Chinese Cooking: Common Herbs and Ingredients in Chinese Cookery
Instead of heading for the nearest restaurant, reach for a wok and chopsticks to create their own stir-fry and other Chinese recipes
at home. Below are some of the most common ingredients and herbs you may encounter:
1) Noodles - The Chinese likely invented the noodle, and they are quite popular in Chinese cuisine, they join rice as one of the
main staples. A couple of examples include egg noodles (made of wheat flour and eggs), soba (made of buckwheat), and rice noodles (white and
2) Water Chestnuts and Bamboo Shoots - In many stir-fry creations, water chestnuts and bamboo shoots are popular ingredients. Water chestnuts
are often available in cans (already peeled), which create a sweet, mild taste in recipes, as well as add a nice crunch. Bamboo shoots
are often canned as large chunks and are commonly used in stir-fry to add texture to a recipe.
3) Soy Sauce - While soy sauce is often used as a flavoring, it is also viewed as a convenient dip or condiment. Light soy sauce provides a
more delicate taste, while dark soy sauce is richer in flavor, making it perfect for stews and meats.
4) Ginger Root - The spicy and hot taste of ginger is often peeled and finely sliced (or chopped) before adding to a recipe.
5) Szechuan Peppercorns - When using these reddish-brown peppercorns, you will encounter a much stronger taste and scent than the peppercorns
you are probably used to cooking with.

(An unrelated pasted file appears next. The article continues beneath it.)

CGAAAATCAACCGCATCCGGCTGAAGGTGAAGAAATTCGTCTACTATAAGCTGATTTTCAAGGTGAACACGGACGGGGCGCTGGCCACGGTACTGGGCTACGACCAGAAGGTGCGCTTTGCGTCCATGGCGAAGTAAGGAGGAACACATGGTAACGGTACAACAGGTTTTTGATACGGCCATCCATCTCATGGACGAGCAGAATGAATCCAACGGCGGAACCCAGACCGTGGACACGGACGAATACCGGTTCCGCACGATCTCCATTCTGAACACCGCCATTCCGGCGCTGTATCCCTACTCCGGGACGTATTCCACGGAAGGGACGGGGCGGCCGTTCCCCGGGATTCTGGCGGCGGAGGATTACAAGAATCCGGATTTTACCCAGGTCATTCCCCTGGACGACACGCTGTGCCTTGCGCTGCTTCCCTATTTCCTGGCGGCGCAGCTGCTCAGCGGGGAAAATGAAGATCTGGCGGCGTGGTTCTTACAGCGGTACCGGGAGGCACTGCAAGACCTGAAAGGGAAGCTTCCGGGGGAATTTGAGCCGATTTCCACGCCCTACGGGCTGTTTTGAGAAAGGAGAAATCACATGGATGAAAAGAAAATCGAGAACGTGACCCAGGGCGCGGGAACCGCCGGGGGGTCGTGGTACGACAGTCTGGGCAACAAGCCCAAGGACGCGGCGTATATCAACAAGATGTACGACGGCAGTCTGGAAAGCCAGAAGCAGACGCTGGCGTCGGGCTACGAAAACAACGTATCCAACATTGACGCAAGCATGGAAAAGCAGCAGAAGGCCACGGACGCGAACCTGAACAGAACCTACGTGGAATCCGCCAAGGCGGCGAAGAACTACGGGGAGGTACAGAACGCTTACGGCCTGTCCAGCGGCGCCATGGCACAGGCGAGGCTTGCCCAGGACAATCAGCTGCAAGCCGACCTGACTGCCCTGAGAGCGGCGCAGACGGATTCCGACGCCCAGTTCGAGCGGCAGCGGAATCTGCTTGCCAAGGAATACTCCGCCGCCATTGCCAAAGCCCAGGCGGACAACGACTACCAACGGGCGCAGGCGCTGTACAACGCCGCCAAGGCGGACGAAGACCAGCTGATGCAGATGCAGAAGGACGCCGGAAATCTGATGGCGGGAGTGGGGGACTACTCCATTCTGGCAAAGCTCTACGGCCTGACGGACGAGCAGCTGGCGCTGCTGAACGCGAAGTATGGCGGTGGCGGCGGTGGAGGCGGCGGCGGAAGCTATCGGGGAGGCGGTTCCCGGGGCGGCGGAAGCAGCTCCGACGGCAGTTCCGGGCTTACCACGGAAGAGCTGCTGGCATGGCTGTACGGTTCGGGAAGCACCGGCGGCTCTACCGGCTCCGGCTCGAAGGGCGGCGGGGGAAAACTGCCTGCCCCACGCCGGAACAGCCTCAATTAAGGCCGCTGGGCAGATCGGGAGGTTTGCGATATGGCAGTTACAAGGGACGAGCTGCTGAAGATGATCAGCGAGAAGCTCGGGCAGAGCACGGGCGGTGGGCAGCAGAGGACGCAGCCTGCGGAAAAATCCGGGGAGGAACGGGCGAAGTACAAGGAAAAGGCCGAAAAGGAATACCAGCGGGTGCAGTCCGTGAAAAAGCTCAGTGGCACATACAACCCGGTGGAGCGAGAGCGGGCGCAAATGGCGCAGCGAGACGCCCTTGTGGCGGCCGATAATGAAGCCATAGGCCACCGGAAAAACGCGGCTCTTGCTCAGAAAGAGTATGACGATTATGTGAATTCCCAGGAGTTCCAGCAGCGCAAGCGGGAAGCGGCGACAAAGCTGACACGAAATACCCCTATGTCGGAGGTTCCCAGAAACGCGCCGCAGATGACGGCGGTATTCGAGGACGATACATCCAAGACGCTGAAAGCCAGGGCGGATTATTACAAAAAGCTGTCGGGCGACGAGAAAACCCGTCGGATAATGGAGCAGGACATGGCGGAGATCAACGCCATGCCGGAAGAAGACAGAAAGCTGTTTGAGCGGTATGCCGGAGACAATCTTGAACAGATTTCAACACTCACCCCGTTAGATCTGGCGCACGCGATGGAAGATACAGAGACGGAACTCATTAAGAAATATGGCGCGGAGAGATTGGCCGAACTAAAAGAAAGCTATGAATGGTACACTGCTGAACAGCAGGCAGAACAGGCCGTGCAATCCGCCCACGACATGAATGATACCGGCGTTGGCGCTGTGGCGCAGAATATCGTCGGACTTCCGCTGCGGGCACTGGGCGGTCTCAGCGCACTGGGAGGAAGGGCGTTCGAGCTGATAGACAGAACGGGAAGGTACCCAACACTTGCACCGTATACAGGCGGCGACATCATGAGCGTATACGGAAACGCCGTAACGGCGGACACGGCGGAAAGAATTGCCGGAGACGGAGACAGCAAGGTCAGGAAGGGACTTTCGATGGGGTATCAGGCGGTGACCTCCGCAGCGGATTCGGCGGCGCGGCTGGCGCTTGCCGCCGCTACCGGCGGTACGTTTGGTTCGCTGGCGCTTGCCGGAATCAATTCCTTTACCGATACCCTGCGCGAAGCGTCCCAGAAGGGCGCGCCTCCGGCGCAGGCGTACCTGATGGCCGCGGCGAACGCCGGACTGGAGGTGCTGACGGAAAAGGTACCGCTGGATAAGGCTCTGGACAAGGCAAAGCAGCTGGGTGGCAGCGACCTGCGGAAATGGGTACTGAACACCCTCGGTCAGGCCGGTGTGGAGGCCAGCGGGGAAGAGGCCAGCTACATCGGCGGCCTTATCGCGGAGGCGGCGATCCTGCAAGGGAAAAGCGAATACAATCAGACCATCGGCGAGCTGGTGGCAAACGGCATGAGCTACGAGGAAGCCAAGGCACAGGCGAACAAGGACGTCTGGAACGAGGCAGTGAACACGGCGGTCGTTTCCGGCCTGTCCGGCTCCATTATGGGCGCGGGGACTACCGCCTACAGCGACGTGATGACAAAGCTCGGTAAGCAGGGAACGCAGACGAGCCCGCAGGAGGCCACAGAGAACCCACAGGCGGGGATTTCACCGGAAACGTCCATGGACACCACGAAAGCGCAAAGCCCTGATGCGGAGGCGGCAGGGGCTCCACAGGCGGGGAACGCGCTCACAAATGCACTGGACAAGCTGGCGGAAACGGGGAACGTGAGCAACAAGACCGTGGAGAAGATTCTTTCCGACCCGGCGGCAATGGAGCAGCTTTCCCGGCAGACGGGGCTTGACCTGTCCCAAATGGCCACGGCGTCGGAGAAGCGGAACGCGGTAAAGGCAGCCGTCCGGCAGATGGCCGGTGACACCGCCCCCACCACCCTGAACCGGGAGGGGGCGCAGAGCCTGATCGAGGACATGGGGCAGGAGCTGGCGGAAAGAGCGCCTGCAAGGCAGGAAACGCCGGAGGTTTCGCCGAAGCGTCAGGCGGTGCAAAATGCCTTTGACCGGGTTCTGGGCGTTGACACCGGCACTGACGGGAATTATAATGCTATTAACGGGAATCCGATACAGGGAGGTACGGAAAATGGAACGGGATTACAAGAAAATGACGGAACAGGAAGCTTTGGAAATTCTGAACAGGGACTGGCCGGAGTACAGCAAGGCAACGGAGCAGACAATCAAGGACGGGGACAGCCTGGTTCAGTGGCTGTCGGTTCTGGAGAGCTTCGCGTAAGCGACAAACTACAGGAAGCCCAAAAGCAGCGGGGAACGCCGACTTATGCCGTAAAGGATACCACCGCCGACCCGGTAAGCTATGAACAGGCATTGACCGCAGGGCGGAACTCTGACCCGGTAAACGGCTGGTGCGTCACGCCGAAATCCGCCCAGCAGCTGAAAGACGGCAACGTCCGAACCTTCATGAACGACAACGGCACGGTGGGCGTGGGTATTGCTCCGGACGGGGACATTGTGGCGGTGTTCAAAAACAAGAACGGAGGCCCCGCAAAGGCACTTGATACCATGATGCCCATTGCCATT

6) 5-Spice Powder - It is suggested to sparingly use this spice mixture when cooking because it can create a pungent flavor in recipes.
The five spices used to create this Chinese favorite are star anise, cloves, cinnamon, fennel seeds, and Szechwan peppercorns.
7) Bean Curd (Tofu) - Pureed yellow soybeans are used to create this nearly tasteless cooking ingredient that boosts the protein
level of any Chinese dish. Often sold in cakes, this is quite the popular addition to many Asian recipes. Of course this is an important source
of protein for vegetarian and vegan families.
8) Mushrooms - Mushrooms are very common in Chinese cuisine. For example, Chinese dried mushrooms are chosen for their flavor and aroma. It is
suggested to soak this type of mushroom in warm water for 20 minutes before using.
9) Scallion - Scallions are an aromatic plant that has a history in China for more than 2,000 years. This immature onion possesses long green
stems with a small white bulb at the root end. Both of these parts are edible. Often, it is the bright colors of scallions that you
notice adding a pop of color in Chinese cooking. The flavor of scallions is described as slightly hotter and milder in flavor to other
10) Sesame Products - Sesame paste (rich and aromatic) and sesame oil (nutty and flavorful) are often used in Chinese recipes.
Spring Onion Miso Soup
Asian Style Chicken Slaw over Noodles